Tupolev MTB-1

MDR-4 and MTB-1
Role Patrol flying boat
Manufacturer Tupolev
First flight 1934
Retired 1942
Number built 15

The Tupolev MTB-1 (known originally as the MDR-4 and internally to Tupolev as the ANT-27) was a patrol flying boat built in the Soviet Union in the mid-1930s. It was a refined version of the unsuccessful Chyetverikov MDR-3. The revised design retained the MDR-3's hull, but added a newly designed, full-cantilever wing, a new tail, and a new engine installation featuring two tractor and one pusher unit. Trials began in March 1934 but the prototype was destroyed during one takeoff.

A second prototype was constructed the following year, and redesignated MTB-1 to reflect a new torpedo-carrying role. Despite its poor performance in trials, the aircraft was urgently needed to fill a niche in the Soviet Navy, and it was accepted for production before flight testing was complete. Despite some early structural failures, 15 of these machines were eventually produced and saw service in the Navy for several years, remaining in service until 1942.[1]


 Soviet Union

Specifications (MTB-1)[edit]

Data from The Osprey Encyclopaedia of Russian Aircraft 1875–1995[1]

General characteristics

  • Crew: c. eight
  • Length: 21.9 m (71 ft 10 in)
  • Wingspan: 39.4 m (129 ft 3 in)
  • Wing area: 16.49 m2 (177.5 sq ft)
  • Empty weight: 10,521 kg (23,195 lb)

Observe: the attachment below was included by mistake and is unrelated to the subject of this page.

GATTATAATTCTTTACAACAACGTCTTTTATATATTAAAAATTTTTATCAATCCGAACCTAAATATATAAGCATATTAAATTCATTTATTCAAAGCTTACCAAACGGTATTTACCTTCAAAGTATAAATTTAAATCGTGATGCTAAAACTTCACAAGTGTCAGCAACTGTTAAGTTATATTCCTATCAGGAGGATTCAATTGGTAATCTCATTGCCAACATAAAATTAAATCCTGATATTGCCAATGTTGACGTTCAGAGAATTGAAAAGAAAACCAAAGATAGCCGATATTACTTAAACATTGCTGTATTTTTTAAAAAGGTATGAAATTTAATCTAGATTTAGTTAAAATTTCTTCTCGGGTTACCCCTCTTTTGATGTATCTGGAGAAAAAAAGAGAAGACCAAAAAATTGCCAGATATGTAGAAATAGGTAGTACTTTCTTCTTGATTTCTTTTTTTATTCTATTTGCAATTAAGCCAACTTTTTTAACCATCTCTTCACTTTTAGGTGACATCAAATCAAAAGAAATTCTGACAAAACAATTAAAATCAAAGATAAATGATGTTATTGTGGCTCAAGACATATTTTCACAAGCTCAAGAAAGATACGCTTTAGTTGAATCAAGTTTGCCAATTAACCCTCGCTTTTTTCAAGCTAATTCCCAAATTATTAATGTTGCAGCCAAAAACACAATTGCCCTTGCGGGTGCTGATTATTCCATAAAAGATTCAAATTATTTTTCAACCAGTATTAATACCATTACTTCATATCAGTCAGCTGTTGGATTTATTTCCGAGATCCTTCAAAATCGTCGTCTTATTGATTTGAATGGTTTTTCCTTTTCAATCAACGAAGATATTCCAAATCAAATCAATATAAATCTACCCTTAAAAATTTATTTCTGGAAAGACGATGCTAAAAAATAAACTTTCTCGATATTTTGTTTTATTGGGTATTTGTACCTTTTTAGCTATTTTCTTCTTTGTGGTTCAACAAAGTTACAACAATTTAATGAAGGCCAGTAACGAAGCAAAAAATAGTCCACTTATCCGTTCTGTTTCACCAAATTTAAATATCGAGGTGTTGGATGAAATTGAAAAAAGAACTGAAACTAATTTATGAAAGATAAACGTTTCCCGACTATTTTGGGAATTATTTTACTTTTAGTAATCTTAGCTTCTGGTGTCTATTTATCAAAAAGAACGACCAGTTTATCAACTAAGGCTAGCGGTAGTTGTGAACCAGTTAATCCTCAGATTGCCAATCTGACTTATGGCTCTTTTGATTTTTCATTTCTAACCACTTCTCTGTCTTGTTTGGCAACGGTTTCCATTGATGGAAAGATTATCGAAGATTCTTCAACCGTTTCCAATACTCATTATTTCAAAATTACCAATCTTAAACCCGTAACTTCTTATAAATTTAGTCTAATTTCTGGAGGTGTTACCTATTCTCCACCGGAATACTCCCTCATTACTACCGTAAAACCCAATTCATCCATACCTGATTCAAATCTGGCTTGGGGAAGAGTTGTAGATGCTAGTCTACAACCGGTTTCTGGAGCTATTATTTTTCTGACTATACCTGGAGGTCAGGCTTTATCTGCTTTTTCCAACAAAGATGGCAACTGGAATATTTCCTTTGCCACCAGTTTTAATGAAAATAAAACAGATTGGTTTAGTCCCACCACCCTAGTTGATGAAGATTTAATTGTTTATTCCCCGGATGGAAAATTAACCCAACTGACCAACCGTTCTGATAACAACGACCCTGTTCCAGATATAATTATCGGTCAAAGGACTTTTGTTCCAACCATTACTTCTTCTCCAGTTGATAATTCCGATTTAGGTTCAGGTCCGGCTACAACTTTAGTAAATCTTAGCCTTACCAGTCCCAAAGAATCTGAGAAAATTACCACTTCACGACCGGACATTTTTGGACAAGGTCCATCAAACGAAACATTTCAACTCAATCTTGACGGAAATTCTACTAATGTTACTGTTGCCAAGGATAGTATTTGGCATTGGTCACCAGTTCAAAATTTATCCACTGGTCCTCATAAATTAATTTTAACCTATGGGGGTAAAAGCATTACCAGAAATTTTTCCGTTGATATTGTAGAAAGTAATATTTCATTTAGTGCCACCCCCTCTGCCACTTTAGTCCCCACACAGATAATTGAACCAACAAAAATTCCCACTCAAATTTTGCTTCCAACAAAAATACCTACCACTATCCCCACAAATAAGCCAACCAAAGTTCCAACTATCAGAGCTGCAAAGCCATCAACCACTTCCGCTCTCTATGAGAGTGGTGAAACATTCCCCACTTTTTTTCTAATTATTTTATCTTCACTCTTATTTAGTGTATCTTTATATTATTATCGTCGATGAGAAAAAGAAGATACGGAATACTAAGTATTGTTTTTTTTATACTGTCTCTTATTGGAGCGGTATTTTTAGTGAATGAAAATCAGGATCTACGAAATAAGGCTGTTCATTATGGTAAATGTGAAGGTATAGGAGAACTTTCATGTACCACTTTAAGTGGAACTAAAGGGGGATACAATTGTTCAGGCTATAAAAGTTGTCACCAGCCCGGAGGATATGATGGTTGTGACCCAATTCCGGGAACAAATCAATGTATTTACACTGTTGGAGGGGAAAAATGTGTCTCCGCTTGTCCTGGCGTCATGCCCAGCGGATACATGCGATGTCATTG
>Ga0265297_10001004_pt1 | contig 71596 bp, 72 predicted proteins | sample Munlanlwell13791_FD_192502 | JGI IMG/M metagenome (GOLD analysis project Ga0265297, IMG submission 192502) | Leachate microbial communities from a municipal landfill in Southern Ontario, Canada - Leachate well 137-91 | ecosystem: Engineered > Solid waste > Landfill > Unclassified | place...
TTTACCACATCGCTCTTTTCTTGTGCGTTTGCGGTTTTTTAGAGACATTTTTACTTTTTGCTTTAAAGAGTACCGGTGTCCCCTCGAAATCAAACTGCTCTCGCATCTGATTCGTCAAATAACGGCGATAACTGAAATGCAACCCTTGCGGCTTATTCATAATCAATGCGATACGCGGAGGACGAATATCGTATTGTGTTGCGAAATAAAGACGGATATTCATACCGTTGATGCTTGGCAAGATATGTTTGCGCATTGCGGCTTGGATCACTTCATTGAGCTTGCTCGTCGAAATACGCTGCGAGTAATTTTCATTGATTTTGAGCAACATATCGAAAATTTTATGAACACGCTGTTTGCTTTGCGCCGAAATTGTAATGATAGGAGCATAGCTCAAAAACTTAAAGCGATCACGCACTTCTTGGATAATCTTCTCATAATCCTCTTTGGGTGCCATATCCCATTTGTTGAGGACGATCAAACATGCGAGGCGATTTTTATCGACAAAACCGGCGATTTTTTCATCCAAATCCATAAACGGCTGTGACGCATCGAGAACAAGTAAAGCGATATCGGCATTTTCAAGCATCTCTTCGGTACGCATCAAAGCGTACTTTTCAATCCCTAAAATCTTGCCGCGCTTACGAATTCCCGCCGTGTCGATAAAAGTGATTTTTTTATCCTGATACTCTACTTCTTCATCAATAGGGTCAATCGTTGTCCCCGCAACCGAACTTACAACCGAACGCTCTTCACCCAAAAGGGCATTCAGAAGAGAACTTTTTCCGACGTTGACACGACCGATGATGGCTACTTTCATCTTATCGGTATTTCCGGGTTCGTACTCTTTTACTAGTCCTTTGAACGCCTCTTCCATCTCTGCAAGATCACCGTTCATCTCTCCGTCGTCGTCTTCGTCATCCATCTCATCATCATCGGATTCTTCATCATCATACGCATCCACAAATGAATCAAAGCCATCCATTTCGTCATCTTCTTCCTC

• Gross weight: 16,250 kg (35,825 lb)
  • Fuel capacity: 3,746 kg (8,259 lb) fuel + 370 kg (820 lb) oil
  • Powerplant: 3 × Mikulin M-34 V-12 liquid-cooled piston engines, 600 kW (800 hp) each


  • Maximum speed: 225 km/h (140 mph, 121 kn) at sea level 200 km/h (120 mph; 110 kn) at 3,000 m (9,800 ft)
  • Range: 2,000 km (1,200 mi, 1,100 nmi)
  • Endurance: 11 hours
  • Service ceiling: 4,470 m (14,670 ft)
  • Rate of climb: 3.1 m/s (610 ft/min)
  • Time to altitude: 1,000 m (3,300 ft) 5.4 minutes


  • Guns:
    • 1x 20 mm (0.787 in) Oerlikon cannon in a Tur-9 dorsal turret
    • 4x 7.62 mm (0.300 in) ShKAS machine-guns in twin mountings nose and tail
  • Bombs: 500 kg (1,100 lb)


  1. ^ a b Gunston, p. 400


  • Gordon, Yefim & Rigamant, Vladimir (2005). OKB Tupolev: A History of the Design Bureau and its Aircraft. Hinckley, England: Midland Publishing. ISBN 1-85780-214-4.
  • Gunston, Bill (1995a). The Osprey Encyclopedia of Russian Aircraft 1875–1995. London: Osprey. ISBN 1-85532-405-9.
  • Gunston, Bill (1995b). Tupolev Aircraft since 1922. Annapolis, Maryland: Naval Institute Press. ISBN 1-55750-882-8.

Further reading[edit]

  • Shavrov, V. B. (1985). История конструкций самолетов в СССР (in Russian). Vol. 1. Moscow: Машиностроение.
  • Taylor, Michael J. H. (1989). Jane's Encyclopedia of Aviation. London: Studio Editions.